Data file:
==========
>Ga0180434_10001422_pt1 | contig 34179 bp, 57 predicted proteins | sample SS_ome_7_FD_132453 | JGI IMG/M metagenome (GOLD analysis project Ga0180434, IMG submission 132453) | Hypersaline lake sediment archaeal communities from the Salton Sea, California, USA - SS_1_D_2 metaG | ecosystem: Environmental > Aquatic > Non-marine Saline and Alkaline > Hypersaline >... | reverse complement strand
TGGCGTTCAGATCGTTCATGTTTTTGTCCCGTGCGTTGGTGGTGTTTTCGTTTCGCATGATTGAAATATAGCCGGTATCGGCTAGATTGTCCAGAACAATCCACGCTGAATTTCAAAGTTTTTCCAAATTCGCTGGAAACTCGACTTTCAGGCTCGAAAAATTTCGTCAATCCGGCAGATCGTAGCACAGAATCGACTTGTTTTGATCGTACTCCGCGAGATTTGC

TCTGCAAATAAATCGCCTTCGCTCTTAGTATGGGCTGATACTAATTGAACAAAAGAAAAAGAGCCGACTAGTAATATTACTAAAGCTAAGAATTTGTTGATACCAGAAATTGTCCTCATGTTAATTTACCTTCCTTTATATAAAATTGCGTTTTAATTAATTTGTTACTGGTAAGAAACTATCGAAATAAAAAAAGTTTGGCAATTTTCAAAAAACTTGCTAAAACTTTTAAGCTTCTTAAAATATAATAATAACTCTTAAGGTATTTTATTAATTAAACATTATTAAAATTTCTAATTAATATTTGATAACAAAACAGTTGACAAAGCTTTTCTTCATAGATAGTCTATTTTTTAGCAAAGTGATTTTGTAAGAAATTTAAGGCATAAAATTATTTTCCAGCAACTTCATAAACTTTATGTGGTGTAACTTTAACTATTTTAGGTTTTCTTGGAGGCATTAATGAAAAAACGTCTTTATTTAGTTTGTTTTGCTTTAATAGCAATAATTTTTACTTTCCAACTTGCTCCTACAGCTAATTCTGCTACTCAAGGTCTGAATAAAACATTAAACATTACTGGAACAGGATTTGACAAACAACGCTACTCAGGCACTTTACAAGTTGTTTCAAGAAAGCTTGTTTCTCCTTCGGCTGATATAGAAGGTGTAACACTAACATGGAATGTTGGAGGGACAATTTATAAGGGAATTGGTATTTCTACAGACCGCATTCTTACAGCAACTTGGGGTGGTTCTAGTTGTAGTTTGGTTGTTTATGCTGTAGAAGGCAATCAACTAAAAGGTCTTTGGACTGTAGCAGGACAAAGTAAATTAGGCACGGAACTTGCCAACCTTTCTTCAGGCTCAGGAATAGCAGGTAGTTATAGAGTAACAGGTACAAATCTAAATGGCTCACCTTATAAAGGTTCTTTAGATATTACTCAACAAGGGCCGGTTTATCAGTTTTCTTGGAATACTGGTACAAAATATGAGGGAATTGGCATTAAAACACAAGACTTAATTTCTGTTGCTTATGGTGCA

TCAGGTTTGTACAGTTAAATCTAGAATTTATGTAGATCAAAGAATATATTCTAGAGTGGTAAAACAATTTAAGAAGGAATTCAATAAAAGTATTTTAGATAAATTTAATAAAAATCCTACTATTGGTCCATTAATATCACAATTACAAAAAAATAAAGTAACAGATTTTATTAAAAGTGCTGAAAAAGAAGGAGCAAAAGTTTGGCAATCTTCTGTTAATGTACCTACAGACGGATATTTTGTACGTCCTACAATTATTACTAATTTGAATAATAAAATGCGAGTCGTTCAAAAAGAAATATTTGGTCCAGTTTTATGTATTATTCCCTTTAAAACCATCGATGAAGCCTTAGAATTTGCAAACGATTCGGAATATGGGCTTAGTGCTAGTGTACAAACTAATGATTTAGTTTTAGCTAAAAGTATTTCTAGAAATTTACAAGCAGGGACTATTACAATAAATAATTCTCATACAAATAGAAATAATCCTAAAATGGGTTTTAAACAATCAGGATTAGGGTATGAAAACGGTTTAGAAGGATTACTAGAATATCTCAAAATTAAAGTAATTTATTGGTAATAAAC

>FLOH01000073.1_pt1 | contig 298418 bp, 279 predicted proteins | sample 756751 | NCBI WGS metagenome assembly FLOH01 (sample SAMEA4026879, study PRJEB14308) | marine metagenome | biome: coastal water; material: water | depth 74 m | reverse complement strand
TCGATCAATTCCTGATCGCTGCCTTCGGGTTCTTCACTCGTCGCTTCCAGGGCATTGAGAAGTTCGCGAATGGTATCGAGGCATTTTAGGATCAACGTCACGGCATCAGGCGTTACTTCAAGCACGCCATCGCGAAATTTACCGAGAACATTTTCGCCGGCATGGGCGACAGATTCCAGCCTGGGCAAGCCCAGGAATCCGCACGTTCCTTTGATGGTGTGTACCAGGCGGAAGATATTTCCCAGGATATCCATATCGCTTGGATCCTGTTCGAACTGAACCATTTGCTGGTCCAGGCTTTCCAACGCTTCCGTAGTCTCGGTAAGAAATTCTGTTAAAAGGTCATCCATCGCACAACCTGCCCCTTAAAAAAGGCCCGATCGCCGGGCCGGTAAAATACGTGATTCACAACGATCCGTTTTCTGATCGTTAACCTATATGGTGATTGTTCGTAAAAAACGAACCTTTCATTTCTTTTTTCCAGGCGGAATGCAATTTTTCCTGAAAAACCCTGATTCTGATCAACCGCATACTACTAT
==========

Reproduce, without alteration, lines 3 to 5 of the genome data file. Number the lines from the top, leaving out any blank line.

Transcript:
TCTGCAAATAAATCGCCTTCGCTCTTAGTATGGGCTGATACTAATTGAACAAAAGAAAAAGAGCCGACTAGTAATATTACTAAAGCTAAGAATTTGTTGATACCAGAAATTGTCCTCATGTTAATTTACCTTCCTTTATATAAAATTGCGTTTTAATTAATTTGTTACTGGTAAGAAACTATCGAAATAAAAAAAGTTTGGCAATTTTCAAAAAACTTGCTAAAACTTTTAAGCTTCTTAAAATATAATAATAACTCTTAAGGTATTTTATTAATTAAACATTATTAAAATTTCTAATTAATATTTGATAACAAAACAGTTGACAAAGCTTTTCTTCATAGATAGTCTATTTTTTAGCAAAGTGATTTTGTAAGAAATTTAAGGCATAAAATTATTTTCCAGCAACTTCATAAACTTTATGTGGTGTAACTTTAACTATTTTAGGTTTTCTTGGAGGCATTAATGAAAAAACGTCTTTATTTAGTTTGTTTTGCTTTAATAGCAATAATTTTTACTTTCCAACTTGCTCCTACAGCTAATTCTGCTACTCAAGGTCTGAATAAAACATTAAACATTACTGGAACAGGATTTGACAAACAACGCTACTCAGGCACTTTACAAGTTGTTTCAAGAAAGCTTGTTTCTCCTTCGGCTGATATAGAAGGTGTAACACTAACATGGAATGTTGGAGGGACAATTTATAAGGGAATTGGTATTTCTACAGACCGCATTCTTACAGCAACTTGGGGTGGTTCTAGTTGTAGTTTGGTTGTTTATGCTGTAGAAGGCAATCAACTAAAAGGTCTTTGGACTGTAGCAGGACAAAGTAAATTAGGCACGGAACTTGCCAACCTTTCTTCAGGCTCAGGAATAGCAGGTAGTTATAGAGTAACAGGTACAAATCTAAATGGCTCACCTTATAAAGGTTCTTTAGATATTACTCAACAAGGGCCGGTTTATCAGTTTTCTTGGAATACTGGTACAAAATATGAGGGAATTGGCATTAAAACACAAGACTTAATTTCTGTTGCTTATGGTGCA

TCAGGTTTGTACAGTTAAATCTAGAATTTATGTAGATCAAAGAATATATTCTAGAGTGGTAAAACAATTTAAGAAGGAATTCAATAAAAGTATTTTAGATAAATTTAATAAAAATCCTACTATTGGTCCATTAATATCACAATTACAAAAAAATAAAGTAACAGATTTTATTAAAAGTGCTGAAAAAGAAGGAGCAAAAGTTTGGCAATCTTCTGTTAATGTACCTACAGACGGATATTTTGTACGTCCTACAATTATTACTAATTTGAATAATAAAATGCGAGTCGTTCAAAAAGAAATATTTGGTCCAGTTTTATGTATTATTCCCTTTAAAACCATCGATGAAGCCTTAGAATTTGCAAACGATTCGGAATATGGGCTTAGTGCTAGTGTACAAACTAATGATTTAGTTTTAGCTAAAAGTATTTCTAGAAATTTACAAGCAGGGACTATTACAATAAATAATTCTCATACAAATAGAAATAATCCTAAAATGGGTTTTAAACAATCAGGATTAGGGTATGAAAACGGTTTAGAAGGATTACTAGAATATCTCAAAATTAAAGTAATTTATTGGTAATAAAC

>FLOH01000073.1_pt1 | contig 298418 bp, 279 predicted proteins | sample 756751 | NCBI WGS metagenome assembly FLOH01 (sample SAMEA4026879, study PRJEB14308) | marine metagenome | biome: coastal water; material: water | depth 74 m | reverse complement strand